|Project Name||Flying House||Posted in||Residential||Location||
|Architecture Practice||IROJE KHM Architects||Area (sqm)||195||Completed||2016|
Unconventional is definitely a description that comes to mind when it comes to the Flying House, a residence that HyoMan Kim and IROJE KHM Architects completed in 2016 in Gyeongseo-dong, Seo-gu, Icheon, South Korea. The reinforced concrete structure was built for a pilot and his family, so it's no wonder that the approximately 195 square meters of space comprising this residence appears as if it has just "landed" among its surroundings near Incheon International Airport.
The first thing one notices is the lightness that is an integral part of its design, especially thanks to the roof's canopies which seem to pull the white house upwards towards the sky. This is actually intentional; as the architects claim, they wanted its pilot owner to feel as if he was flying even when his feet were on the ground. Interestingly, this design also brings to mind elements of traditional Korean architecture from eras past which are presented in a thoroughly contemporary manner.
Built around a central, garden courtyard, every room in the property opens out onto the garden which actually continues to wrap around up the sides of the house, embracing it from above. Walkways and stairways lead up this garden roof, further playing with the idea of rising to the sky. As another play on tradition, a rumaru pavilion on the second storey makes the perfect spot for respite.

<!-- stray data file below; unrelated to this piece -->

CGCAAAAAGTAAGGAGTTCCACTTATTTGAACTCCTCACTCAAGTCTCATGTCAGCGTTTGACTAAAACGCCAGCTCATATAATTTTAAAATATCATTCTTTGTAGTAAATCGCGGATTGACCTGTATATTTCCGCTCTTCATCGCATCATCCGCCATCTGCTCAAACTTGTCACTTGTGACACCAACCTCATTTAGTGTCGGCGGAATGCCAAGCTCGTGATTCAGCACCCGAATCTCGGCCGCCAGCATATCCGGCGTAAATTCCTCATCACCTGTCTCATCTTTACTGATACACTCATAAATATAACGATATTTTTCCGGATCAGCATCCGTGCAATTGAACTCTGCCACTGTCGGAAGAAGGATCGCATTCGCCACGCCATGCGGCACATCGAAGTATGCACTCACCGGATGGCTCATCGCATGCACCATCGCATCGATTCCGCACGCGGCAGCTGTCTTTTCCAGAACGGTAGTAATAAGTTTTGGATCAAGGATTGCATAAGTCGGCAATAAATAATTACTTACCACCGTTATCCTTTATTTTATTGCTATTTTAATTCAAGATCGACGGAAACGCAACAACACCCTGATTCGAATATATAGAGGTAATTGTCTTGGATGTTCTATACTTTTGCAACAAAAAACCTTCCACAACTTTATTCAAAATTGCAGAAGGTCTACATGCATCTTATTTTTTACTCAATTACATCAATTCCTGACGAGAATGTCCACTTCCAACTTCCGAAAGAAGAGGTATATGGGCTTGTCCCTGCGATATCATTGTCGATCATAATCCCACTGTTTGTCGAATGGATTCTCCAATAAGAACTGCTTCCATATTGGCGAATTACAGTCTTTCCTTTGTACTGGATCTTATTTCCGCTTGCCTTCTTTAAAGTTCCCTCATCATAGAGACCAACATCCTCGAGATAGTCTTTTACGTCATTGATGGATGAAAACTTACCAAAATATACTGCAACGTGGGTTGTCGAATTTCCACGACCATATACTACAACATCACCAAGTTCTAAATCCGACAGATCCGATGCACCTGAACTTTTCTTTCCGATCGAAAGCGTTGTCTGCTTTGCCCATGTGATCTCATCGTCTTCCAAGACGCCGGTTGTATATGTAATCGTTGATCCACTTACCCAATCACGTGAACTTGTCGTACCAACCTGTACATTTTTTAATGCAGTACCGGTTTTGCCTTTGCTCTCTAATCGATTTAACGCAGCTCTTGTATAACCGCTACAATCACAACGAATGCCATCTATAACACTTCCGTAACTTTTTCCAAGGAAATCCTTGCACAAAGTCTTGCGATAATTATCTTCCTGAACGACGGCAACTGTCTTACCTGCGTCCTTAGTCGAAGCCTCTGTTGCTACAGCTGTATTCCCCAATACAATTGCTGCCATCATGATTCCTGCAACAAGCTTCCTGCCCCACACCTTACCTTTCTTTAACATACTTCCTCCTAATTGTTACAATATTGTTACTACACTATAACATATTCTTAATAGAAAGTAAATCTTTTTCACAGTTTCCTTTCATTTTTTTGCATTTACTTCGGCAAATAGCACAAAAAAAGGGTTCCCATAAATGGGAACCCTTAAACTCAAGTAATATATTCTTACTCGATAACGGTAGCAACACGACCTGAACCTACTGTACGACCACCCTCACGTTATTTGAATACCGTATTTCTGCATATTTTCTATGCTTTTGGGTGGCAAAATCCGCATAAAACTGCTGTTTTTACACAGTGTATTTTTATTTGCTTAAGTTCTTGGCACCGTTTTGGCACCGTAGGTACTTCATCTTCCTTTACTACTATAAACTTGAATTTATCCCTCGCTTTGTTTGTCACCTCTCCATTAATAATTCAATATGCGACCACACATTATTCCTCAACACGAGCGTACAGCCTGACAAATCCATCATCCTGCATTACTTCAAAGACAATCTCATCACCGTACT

Down on ground level, the private courtyard encourages its residents to embrace the outdoors even when inside since - other than being visibly a part of the interior through the wide window walls of each room - there's even a small garden growing - complete with grass and tree - in one of the bathrooms!
Inside, the house is all angles and interesting nooks. There's nothing remotely "cookie cutter" about this home which features polished and rough concrete, and minimal white elements throughout. As far as the décor goes, it’s the strong, white architectural elements that really take the stage here and the furnishings are only present for their specific uses. However, a few strategically placed splashes of color do make an appearance, especially red touches, such as in the cabinet and mirror frame of the "garden" bathroom; a plexiglass chair around the kitchen table; the stool in a study nook; and pillows on the floor of the sunken sitting room, among others.
The home's multiple levels which visually build on each other are another element that really make a strong statement. Other than the sunken living room, the stairs throughout the space are utilized not only as a means to get from one floor to the other, but as destinations in themselves; almost like angled rooms or built in seating elements. The one thing that is certain about this "Flying House" is that nothing is static; everything flows gracefully like a bird - natural or mechanical - in flight. Up, down, all around.